So you tell me how well we would survive a mini ice age with our current levels of power generation if we were berried under 6 feet of snow for 6 months.

  5. johnm55

    Look Anthropogenic Climate Change is a thing. We need to find ways of producing electricity without increasing the amount of CO2 we pump out into the atmosphere.
    Redcar is closing because of the Chinese dumping steel at probably less than production price . We need to find ways of preventing that. Chinese steel is of shall we say variable quality. Petrochemical companies having pressure equipment made frequently insert a clause into the contract that states all materials must be of EU origin. That could be a way forward, or at least insert a similar clause into the contract to build Bradwell.


    Polls are fickle but if we want the lights on and the kettle boiling then we need a mix. The old industries have killed tens of thousands with disease and so on. The nuclear industry is the future. The clever people will eventually get the equation right to safely disolve the waste.

  7. .

    Onshore wind is now the cheapest energy source in the UK even without subsidies. When considering the financial cost of cleaning up after fossil fuel sources, the gap is about 5 times greater still. Nuclear is one of the most expensive sources available, Hinkley won’t be finished for 20 years by which time it’ll be too late, we’ll be committed to paying double the rate of energy that could have gone to homegrown UK renewable generation, and all the reactors currently being built with the same plans have been wildly over budget even on their high estimates. And ‘dissolving’ the waste? What??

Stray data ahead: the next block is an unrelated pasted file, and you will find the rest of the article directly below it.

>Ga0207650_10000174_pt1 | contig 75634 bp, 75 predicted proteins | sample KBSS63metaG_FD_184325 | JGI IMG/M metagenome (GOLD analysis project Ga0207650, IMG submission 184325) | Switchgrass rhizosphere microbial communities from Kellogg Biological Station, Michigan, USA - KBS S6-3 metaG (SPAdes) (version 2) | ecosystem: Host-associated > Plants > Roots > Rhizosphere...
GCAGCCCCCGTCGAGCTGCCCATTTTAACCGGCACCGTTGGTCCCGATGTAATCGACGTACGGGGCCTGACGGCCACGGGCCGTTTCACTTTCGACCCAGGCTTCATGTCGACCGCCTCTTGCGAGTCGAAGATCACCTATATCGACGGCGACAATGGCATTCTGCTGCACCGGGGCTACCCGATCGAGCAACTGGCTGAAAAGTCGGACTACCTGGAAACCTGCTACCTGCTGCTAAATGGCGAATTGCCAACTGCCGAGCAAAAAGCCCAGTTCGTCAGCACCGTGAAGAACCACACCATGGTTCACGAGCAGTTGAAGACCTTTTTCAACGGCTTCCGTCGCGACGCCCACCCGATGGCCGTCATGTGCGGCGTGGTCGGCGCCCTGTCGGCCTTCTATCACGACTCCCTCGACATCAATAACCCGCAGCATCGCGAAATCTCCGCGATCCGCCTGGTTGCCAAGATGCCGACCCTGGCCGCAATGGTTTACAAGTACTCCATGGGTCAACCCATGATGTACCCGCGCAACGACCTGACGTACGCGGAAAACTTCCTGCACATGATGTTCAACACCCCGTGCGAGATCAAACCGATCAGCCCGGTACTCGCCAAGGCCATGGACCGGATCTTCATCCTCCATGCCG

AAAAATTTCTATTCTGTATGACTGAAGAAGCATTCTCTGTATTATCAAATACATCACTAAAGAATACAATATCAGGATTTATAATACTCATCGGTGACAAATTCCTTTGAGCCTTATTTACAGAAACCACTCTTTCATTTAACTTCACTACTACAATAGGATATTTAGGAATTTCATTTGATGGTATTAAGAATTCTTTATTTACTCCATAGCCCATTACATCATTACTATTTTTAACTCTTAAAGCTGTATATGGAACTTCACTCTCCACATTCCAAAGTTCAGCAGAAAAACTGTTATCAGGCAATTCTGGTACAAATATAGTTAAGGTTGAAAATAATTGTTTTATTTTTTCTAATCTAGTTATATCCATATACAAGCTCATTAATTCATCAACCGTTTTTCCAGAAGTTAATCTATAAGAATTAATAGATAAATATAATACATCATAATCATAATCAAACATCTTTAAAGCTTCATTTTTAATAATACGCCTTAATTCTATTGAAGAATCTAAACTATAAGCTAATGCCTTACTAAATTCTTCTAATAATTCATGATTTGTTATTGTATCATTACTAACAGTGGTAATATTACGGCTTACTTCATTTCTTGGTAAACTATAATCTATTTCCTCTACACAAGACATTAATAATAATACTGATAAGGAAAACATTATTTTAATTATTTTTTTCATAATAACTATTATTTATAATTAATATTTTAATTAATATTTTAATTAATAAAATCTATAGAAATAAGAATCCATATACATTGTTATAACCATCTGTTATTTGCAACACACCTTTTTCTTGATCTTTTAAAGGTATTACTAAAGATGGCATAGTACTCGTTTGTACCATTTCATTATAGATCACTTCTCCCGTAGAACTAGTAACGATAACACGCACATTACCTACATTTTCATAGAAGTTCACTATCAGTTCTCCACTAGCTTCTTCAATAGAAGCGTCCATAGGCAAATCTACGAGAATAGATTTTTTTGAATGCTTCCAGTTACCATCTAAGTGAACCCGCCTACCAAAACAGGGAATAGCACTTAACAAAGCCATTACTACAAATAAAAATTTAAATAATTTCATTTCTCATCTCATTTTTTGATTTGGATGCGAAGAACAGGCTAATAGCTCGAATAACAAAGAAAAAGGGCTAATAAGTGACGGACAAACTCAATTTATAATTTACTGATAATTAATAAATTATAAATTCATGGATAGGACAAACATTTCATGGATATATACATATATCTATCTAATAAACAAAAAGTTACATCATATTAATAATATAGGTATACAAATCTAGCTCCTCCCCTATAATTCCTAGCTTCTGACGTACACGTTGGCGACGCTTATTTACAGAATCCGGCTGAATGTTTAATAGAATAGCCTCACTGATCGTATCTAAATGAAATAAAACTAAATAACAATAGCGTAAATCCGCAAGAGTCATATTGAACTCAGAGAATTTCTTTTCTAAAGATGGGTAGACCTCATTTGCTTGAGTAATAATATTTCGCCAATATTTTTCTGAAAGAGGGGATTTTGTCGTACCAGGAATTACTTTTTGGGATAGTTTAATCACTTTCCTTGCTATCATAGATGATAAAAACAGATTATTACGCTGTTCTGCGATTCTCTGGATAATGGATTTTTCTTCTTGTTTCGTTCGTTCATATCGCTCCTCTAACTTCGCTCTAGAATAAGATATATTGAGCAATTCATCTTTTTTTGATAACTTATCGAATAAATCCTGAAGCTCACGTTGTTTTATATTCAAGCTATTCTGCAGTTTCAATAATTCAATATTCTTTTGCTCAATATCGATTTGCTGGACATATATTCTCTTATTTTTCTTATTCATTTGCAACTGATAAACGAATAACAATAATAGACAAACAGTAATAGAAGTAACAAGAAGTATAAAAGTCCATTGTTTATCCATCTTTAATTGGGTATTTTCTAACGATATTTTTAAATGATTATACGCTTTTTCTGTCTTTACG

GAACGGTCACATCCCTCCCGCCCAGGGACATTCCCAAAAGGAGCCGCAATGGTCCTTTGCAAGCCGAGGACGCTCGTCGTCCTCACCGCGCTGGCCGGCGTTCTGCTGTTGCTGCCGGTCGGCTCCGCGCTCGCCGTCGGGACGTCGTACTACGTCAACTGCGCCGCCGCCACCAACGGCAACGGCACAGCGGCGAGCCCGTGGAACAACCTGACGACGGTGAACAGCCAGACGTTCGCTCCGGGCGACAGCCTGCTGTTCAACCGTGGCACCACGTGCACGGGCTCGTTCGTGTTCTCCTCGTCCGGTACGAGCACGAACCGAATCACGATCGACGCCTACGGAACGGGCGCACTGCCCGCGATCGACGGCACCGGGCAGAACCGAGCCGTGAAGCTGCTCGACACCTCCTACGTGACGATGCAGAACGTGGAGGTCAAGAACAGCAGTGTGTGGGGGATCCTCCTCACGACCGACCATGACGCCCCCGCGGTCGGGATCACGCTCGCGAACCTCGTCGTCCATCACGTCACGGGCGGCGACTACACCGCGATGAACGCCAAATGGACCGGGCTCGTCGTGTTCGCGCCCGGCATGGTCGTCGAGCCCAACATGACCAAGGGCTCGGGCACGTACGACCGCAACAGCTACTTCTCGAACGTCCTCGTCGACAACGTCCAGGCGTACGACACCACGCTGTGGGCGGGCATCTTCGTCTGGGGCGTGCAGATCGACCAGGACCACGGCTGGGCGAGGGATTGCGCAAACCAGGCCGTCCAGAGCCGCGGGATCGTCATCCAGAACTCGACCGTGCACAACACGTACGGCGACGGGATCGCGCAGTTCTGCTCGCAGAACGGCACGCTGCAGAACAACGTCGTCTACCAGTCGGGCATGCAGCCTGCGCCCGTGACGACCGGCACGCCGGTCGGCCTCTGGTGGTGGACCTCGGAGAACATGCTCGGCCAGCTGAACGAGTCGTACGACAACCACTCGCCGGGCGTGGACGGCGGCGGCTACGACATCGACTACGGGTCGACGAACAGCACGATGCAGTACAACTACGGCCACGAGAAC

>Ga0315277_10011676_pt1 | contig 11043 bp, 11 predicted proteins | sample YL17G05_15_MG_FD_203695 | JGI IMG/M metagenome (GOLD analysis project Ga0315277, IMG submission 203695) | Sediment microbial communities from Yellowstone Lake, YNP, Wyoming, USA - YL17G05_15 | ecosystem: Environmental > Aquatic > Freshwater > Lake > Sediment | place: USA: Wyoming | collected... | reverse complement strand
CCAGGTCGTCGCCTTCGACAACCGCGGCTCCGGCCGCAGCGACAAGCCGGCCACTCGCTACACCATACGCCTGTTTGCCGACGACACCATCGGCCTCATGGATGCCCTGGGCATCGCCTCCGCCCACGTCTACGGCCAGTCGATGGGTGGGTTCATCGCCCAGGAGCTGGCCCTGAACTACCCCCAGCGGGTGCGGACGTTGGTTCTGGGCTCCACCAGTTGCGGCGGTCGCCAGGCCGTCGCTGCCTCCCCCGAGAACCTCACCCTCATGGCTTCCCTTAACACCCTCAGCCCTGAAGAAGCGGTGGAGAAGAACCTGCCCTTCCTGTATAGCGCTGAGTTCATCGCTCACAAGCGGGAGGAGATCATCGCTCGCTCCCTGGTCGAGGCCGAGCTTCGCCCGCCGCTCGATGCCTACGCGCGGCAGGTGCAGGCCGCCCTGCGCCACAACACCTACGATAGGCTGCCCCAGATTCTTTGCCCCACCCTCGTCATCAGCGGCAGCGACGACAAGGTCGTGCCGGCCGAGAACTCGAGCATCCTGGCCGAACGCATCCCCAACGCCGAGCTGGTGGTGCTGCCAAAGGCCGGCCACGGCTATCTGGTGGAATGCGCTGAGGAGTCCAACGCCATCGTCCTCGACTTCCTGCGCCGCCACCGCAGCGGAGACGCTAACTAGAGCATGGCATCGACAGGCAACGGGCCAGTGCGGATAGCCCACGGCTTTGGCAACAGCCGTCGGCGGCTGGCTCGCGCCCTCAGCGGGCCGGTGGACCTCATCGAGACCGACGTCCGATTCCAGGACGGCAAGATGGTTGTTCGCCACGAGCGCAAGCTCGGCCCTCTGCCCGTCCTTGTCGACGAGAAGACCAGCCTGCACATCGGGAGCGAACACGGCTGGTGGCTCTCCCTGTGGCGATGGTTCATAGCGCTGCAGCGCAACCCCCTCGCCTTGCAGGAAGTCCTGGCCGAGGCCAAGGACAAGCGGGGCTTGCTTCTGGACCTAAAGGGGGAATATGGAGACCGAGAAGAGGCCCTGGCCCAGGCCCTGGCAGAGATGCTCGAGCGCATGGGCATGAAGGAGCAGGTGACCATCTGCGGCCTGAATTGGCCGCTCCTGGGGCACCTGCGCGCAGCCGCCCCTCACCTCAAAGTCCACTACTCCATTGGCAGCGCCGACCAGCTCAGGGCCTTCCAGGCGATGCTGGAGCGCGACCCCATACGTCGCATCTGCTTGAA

Instead, how about investing in the cheapest, most popular sources that create the most jobs, can be installed quickest, are less damaging to health, more open to community ownership and don’t create waste which will be a problem for hundreds of thousands of years? (Ie. solar, wind and wave)

  8. .

    Can’t do that due to modern trade deals unfortunately – businesses and councils etc. are prevented from choosing to use only local or national products or services. Part of our wonderful new raft of free trade deals which look set to add one more – TTIP – to the destruction of local industry.

  9. .

    False. Onshore wind is now by far the cheapest energy source in the UK even without
    subsidies – it was widely publicised a few weeks ago, I’m surprised you missed it. Here’s a link – http://www.theguardian.com/environment/2015/oct/07/onshore-wind-farms-cheapest-form-of-uk-electricity-report-shows – I imagine you’ll have a problem with the source, so consider that it links to the Bloomberg report and also that such noted leftists as HSBC, the IFS and the FT are saying we should be cutting FF and nuclear and focusing on renewables, for the economy as much as anything else. When considering the financial cost of cleaning up after